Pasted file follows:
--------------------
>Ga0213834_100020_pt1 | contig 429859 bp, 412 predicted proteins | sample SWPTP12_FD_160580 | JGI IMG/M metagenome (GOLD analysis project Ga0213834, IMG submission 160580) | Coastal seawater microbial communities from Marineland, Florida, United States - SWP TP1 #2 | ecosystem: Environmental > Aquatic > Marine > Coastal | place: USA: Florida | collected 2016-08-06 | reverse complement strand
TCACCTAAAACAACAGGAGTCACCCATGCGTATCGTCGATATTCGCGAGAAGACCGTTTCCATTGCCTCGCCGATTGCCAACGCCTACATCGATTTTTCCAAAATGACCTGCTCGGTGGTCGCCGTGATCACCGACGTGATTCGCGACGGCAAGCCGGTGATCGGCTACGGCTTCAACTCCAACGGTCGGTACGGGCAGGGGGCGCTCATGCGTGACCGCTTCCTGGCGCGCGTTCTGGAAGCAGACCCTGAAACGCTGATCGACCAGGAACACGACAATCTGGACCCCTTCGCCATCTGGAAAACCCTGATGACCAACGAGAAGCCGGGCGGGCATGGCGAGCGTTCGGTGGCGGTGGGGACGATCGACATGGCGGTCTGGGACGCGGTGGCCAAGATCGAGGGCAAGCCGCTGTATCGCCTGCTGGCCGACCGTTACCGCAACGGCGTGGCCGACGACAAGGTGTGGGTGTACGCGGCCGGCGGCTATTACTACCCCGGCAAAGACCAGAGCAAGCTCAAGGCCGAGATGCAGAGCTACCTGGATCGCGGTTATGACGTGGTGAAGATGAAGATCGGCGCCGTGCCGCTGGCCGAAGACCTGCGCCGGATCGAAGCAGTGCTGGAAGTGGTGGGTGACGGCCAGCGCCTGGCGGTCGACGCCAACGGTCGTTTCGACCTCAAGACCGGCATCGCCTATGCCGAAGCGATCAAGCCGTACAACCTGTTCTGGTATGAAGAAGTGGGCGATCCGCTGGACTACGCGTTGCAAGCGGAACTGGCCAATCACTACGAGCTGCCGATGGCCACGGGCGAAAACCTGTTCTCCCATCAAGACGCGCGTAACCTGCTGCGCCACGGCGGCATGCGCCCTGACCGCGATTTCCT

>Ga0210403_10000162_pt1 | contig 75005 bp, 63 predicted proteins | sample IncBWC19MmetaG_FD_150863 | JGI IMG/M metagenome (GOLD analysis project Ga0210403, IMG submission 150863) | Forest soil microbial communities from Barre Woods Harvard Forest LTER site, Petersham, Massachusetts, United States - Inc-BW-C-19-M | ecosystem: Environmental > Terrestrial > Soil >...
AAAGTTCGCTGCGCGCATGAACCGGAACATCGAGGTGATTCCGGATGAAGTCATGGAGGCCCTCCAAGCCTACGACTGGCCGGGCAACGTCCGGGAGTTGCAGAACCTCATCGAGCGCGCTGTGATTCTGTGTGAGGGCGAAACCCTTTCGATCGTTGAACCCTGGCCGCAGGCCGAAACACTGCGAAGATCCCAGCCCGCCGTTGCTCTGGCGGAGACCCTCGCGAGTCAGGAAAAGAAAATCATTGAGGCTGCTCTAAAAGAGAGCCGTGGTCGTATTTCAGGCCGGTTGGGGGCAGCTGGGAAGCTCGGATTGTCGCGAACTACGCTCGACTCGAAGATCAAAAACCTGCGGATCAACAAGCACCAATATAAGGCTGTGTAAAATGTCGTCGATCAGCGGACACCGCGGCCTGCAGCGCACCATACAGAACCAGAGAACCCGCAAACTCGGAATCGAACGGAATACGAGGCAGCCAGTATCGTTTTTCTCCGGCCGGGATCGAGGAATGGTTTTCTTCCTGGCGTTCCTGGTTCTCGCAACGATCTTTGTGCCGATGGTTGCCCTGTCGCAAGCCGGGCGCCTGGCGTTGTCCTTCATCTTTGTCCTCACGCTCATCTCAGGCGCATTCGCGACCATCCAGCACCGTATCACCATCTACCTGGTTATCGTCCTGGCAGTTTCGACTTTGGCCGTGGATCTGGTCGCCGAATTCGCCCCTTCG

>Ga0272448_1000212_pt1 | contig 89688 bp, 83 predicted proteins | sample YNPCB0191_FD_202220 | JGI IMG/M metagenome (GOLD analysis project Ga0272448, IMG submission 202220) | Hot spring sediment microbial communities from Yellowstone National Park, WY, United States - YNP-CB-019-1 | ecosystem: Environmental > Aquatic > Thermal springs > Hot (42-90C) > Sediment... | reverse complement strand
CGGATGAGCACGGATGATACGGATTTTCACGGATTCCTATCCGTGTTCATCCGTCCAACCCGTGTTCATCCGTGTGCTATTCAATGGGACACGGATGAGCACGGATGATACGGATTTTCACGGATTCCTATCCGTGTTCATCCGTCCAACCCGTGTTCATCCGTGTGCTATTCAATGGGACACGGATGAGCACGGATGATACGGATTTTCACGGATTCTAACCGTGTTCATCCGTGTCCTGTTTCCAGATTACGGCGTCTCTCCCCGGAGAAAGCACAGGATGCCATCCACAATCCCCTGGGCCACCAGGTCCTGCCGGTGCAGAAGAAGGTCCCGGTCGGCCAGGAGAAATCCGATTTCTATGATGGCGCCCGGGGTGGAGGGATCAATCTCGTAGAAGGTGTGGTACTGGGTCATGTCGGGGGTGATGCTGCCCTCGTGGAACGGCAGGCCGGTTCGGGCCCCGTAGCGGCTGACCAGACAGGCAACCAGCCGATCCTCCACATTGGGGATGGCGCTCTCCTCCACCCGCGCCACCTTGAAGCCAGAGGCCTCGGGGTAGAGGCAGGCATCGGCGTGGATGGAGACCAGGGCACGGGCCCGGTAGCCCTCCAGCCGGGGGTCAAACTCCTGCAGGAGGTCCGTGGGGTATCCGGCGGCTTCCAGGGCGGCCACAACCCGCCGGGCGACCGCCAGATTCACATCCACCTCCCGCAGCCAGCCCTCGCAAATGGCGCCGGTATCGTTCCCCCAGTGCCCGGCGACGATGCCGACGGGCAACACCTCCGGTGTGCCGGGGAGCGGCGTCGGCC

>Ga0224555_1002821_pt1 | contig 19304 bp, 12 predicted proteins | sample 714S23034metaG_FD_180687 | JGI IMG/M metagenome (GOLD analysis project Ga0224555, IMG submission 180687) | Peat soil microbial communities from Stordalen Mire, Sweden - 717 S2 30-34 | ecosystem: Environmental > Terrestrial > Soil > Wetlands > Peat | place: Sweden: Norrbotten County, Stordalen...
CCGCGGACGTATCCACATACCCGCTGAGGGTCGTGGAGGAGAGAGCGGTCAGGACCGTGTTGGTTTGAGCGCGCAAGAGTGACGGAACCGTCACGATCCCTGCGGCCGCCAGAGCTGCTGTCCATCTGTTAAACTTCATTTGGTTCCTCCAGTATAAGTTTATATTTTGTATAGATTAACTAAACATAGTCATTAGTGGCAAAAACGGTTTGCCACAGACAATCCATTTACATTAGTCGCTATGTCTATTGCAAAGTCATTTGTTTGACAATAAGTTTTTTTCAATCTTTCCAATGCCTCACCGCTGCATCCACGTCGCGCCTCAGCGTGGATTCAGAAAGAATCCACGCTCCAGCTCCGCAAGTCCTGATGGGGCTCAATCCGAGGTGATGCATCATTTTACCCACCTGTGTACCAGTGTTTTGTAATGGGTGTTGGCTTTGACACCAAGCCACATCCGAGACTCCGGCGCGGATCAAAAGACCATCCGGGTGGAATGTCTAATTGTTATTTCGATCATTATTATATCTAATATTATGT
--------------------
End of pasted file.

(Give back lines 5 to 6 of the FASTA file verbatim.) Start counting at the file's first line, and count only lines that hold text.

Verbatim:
>Ga0272448_1000212_pt1 | contig 89688 bp, 83 predicted proteins | sample YNPCB0191_FD_202220 | JGI IMG/M metagenome (GOLD analysis project Ga0272448, IMG submission 202220) | Hot spring sediment microbial communities from Yellowstone National Park, WY, United States - YNP-CB-019-1 | ecosystem: Environmental > Aquatic > Thermal springs > Hot (42-90C) > Sediment... | reverse complement strand
CGGATGAGCACGGATGATACGGATTTTCACGGATTCCTATCCGTGTTCATCCGTCCAACCCGTGTTCATCCGTGTGCTATTCAATGGGACACGGATGAGCACGGATGATACGGATTTTCACGGATTCCTATCCGTGTTCATCCGTCCAACCCGTGTTCATCCGTGTGCTATTCAATGGGACACGGATGAGCACGGATGATACGGATTTTCACGGATTCTAACCGTGTTCATCCGTGTCCTGTTTCCAGATTACGGCGTCTCTCCCCGGAGAAAGCACAGGATGCCATCCACAATCCCCTGGGCCACCAGGTCCTGCCGGTGCAGAAGAAGGTCCCGGTCGGCCAGGAGAAATCCGATTTCTATGATGGCGCCCGGGGTGGAGGGATCAATCTCGTAGAAGGTGTGGTACTGGGTCATGTCGGGGGTGATGCTGCCCTCGTGGAACGGCAGGCCGGTTCGGGCCCCGTAGCGGCTGACCAGACAGGCAACCAGCCGATCCTCCACATTGGGGATGGCGCTCTCCTCCACCCGCGCCACCTTGAAGCCAGAGGCCTCGGGGTAGAGGCAGGCATCGGCGTGGATGGAGACCAGGGCACGGGCCCGGTAGCCCTCCAGCCGGGGGTCAAACTCCTGCAGGAGGTCCGTGGGGTATCCGGCGGCTTCCAGGGCGGCCACAACCCGCCGGGCGACCGCCAGATTCACATCCACCTCCCGCAGCCAGCCCTCGCAAATGGCGCCGGTATCGTTCCCCCAGTGCCCGGCGACGATGCCGACGGGCAACACCTCCGGTGTGCCGGGGAGCGGCGTCGGCC